November 23, 2014, 01:15:50 AM

Author Topic: How to shoot parties (general stuff: birthday, halloween, casual gatherings)  (Read 4716 times)

Synomis192

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I'm being dubbed as the party photographer for some friends and they're expecting images that are printable. I'm not talking about like 16x20 canvas print. Just like normal 4x6s and the occasional 8x10 enlargements.

I'll be bringing my 17-35mm and 50mm. Along side that I'll have my speed light attached the whole night. I've been practicing around my house taking sample photos. I want to shoot at f/8 but I also want to keep the ISO low but my flash fires at full output every time. Is it safe to bring the ISO up to about 400 without having grainy images?

Any thoughts on how to capture a moment without actually having to interrupt it?

Basically, I'm asking tips on how to be a casual photographer who takes great shots at parties without seeming like that one"photographer" that run around with a kit lens and their popup flash and act like they're Scott Kelby, Ansel Adams, or Chase Jarvis. (I'm not saying people like that are all horrible but they kind of give a negative outlook on photography now.)
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Nishi Drew

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Me and my T1i cry at anything above ISO 400 usually, but really, you can't avoid noise completely even with the best cameras for dim lighting indoor shoots. I doubt whoever is going to be receiving the prints are going to scrutinize the images to tell you how it's not super sharp, or how noisy the images are.

And thing is, with the speedlight giving good light to your subject, you're not going to see much noise at all, only the darker background and shadows would have some grain at 400 but nobody's looking there except you. Here's a shot I did recently, Canon T1i 430EX ISO 400 1/60, 16mm @ F4 with no de-noise .
Where's that noise? I'd say safe to shoot at ISO 800 and push exposure in post if necessary


Synomis192

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Me and my T1i cry at anything above ISO 400 usually, but really, you can't avoid noise completely even with the best cameras for dim lighting indoor shoots. I doubt whoever is going to be receiving the prints are going to scrutinize the images to tell you how it's not super sharp, or how noisy the images are.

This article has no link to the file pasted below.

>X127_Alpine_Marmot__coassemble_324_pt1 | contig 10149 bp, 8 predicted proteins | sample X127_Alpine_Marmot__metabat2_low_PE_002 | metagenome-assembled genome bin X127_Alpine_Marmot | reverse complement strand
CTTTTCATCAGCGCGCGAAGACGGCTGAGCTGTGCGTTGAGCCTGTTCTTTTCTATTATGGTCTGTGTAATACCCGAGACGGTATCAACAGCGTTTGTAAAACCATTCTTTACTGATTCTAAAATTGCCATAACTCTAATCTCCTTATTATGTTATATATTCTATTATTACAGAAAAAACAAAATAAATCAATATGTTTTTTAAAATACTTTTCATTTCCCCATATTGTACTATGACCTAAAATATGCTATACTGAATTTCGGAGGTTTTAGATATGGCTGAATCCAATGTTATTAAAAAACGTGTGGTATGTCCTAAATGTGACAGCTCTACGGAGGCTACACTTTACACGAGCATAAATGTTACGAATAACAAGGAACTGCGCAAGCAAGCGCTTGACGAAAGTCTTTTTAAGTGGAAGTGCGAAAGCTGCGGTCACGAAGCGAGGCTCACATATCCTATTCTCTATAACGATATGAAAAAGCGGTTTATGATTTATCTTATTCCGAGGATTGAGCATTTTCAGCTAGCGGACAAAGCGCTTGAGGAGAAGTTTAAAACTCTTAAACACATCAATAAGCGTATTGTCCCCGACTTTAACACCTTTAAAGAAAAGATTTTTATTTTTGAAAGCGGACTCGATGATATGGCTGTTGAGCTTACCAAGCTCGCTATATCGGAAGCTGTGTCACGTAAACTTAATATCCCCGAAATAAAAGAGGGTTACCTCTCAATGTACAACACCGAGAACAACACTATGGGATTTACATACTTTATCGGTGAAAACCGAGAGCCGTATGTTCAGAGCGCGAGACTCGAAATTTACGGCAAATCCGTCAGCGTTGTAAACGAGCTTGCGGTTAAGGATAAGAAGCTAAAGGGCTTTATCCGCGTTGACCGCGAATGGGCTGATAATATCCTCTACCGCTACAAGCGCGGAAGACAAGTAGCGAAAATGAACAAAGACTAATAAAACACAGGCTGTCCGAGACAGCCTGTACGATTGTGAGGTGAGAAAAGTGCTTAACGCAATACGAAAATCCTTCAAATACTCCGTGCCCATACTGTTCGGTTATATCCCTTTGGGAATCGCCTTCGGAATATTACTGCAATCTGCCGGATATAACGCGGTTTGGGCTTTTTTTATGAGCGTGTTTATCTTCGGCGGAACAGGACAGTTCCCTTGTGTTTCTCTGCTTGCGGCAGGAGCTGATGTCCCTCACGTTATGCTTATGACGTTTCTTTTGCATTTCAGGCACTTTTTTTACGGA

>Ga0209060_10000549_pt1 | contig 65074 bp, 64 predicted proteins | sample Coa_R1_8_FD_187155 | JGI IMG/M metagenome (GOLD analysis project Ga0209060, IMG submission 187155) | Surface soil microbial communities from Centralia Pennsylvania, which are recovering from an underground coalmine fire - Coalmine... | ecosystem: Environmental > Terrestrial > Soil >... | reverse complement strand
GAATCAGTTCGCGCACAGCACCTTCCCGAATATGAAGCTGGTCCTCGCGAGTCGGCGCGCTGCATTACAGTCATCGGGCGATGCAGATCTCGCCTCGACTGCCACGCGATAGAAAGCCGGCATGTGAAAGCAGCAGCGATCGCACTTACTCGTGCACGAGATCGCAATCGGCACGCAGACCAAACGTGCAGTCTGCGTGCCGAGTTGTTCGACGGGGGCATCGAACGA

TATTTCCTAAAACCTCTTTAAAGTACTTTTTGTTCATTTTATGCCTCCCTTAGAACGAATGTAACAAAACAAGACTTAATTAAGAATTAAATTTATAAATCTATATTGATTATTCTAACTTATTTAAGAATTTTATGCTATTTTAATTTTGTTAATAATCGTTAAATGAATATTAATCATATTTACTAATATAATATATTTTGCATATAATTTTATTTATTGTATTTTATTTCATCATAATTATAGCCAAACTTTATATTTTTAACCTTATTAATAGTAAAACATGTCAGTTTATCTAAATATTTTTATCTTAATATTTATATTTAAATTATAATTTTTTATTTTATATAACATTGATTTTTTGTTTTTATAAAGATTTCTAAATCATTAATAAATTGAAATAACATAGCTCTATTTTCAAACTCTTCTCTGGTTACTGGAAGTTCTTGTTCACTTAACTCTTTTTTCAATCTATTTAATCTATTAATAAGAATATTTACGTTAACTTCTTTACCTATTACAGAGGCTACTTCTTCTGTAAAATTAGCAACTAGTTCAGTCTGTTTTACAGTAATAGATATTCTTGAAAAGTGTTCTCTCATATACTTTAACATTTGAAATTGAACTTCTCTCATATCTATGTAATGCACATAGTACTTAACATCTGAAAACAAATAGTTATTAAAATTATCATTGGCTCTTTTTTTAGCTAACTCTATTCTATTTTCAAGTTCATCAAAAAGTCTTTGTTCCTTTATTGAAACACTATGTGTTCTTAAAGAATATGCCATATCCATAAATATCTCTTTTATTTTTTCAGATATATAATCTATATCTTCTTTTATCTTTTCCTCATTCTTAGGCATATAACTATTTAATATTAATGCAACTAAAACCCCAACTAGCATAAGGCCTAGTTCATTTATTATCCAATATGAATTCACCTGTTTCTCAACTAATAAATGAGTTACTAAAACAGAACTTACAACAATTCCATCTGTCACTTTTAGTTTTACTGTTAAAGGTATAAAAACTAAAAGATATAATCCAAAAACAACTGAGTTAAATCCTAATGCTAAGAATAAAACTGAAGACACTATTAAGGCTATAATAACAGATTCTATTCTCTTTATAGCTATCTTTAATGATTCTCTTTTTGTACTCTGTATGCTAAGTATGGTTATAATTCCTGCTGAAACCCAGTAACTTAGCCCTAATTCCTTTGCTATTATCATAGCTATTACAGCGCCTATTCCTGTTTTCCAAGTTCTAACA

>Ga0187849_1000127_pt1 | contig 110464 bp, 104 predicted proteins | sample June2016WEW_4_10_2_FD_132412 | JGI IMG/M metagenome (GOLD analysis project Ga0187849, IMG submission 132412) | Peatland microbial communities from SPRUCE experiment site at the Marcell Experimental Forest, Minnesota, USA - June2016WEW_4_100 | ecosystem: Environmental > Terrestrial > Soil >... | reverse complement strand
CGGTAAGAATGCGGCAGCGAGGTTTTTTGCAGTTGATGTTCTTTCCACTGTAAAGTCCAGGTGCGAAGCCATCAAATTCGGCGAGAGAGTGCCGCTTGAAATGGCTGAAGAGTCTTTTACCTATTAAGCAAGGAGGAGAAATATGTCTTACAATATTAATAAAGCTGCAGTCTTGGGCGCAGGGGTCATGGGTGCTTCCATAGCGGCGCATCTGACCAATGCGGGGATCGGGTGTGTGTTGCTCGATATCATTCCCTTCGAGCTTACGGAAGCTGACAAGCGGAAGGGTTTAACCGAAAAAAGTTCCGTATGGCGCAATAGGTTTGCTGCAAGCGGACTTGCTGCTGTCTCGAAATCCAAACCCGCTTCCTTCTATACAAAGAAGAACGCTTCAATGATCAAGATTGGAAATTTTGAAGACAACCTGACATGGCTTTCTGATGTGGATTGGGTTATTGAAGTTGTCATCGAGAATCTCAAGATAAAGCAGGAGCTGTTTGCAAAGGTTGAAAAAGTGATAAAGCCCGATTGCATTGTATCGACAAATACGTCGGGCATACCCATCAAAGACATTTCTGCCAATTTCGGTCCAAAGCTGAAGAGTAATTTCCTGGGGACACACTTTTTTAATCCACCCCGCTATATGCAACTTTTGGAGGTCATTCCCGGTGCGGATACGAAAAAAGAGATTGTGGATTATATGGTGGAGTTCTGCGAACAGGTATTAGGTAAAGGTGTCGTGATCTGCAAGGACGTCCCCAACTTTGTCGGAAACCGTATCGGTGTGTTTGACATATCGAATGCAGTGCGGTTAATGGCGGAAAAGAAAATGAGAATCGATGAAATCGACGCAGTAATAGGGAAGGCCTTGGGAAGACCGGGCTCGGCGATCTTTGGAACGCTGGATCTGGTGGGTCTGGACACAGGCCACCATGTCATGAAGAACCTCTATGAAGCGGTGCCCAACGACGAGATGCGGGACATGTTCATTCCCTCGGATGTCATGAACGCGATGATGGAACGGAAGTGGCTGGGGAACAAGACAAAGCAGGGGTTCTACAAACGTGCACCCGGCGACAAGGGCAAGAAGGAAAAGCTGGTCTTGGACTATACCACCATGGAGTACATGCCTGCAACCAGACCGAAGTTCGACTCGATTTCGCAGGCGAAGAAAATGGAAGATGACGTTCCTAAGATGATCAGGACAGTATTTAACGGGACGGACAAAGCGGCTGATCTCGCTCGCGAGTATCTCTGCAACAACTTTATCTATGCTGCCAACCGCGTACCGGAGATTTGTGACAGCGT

And thing is, with the speedlight giving good light to your subject, you're not going to see much noise at all, only the darker background and shadows would have some grain at 400 but nobody's looking there except you. Here's a shot I did recently, Canon T1i 430EX ISO 400 1/60, 16mm @ F4 with no de-noise .
Where's that noise? I'd say safe to shoot at ISO 800 and push exposure in post if necessary

It's okay, my t1i and I shall join your crying party haha. But you're right, noise is something that bothers me and only me apparently. To my friends I scrutinize anything that looks grainy from 2 ft away. I just feel like bumping the ISO would lose that canon saturation, sharpness and shadows. Cant help it though so ISO 400/800 all night woo! Btw very nice and cute shoot. I'm going to take a extremely wild guess that your family is making green tea... Or some sort of tea haha
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Z

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You'll want to go easy on that flash for a couple of reasons.

Firstly, at a party, if you're not careful you can end up nuking the ambient entirely with flash and losing all sense of atmosphere. Photos will just look like oddly dressed people standing in a room filled with daylight.

Secondly, flash draws attention. And if you're dumping a full power flash every time you will be "that guy". This isn't necessarily a bad thing as long as you don't do it all night. Enjoy yourself. Pass your camera around if you trust people enough to hold it (or if it's appropriate... I don't know if this is a house party or a club night).

I have some more tips but it would be helpful to know exactly what you're shooting.

Synomis192

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Well the party is basically a teenager Halloween party. People running around either dressed up to the max, or not even trying haha. The house has a pretty short roof it's probably like 9-10ft? I know if I jumped i'd be able to palm the roof. Big amount of friends, close friends and some strangers coming. It's more gathering of friends. Thing is though, with the dslr being extremely hype, I have a lot of friends who like showing their "fancy/high tech" point and shoot. Of course I won't be shooting all night the party planners emphasized on just getting shots of major events like kareoking, costume contest, and really just shoot as much as I can. Of course there's people I trust with my camera at the party so lending my camera out wont be such a bad thing. Lemme know if you have more questions because I can't really think at the moment it's 3:30am -_-

Also, my friends have already been adjusted to the fact that carry my speedlight because I've proven to them how useful it becomes in certain situations. It's not always on but the house is kind of dimly lit. Like if I shot wide open with my Tammy, I'd be up at like 800iso about 70% of the time.

Oh, forgot to mention. I hate shooting my speed light directly at people's faces so it's always shot up at a 90 degrees, or its bounced off the celling at 45. If i desperately have to, I'll slap on the 6'x8' fotodiox softbox and shoot straight on but at like 1/8 power. does that change your opinion on the subject of the flash?
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Z

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Hmm. Yes!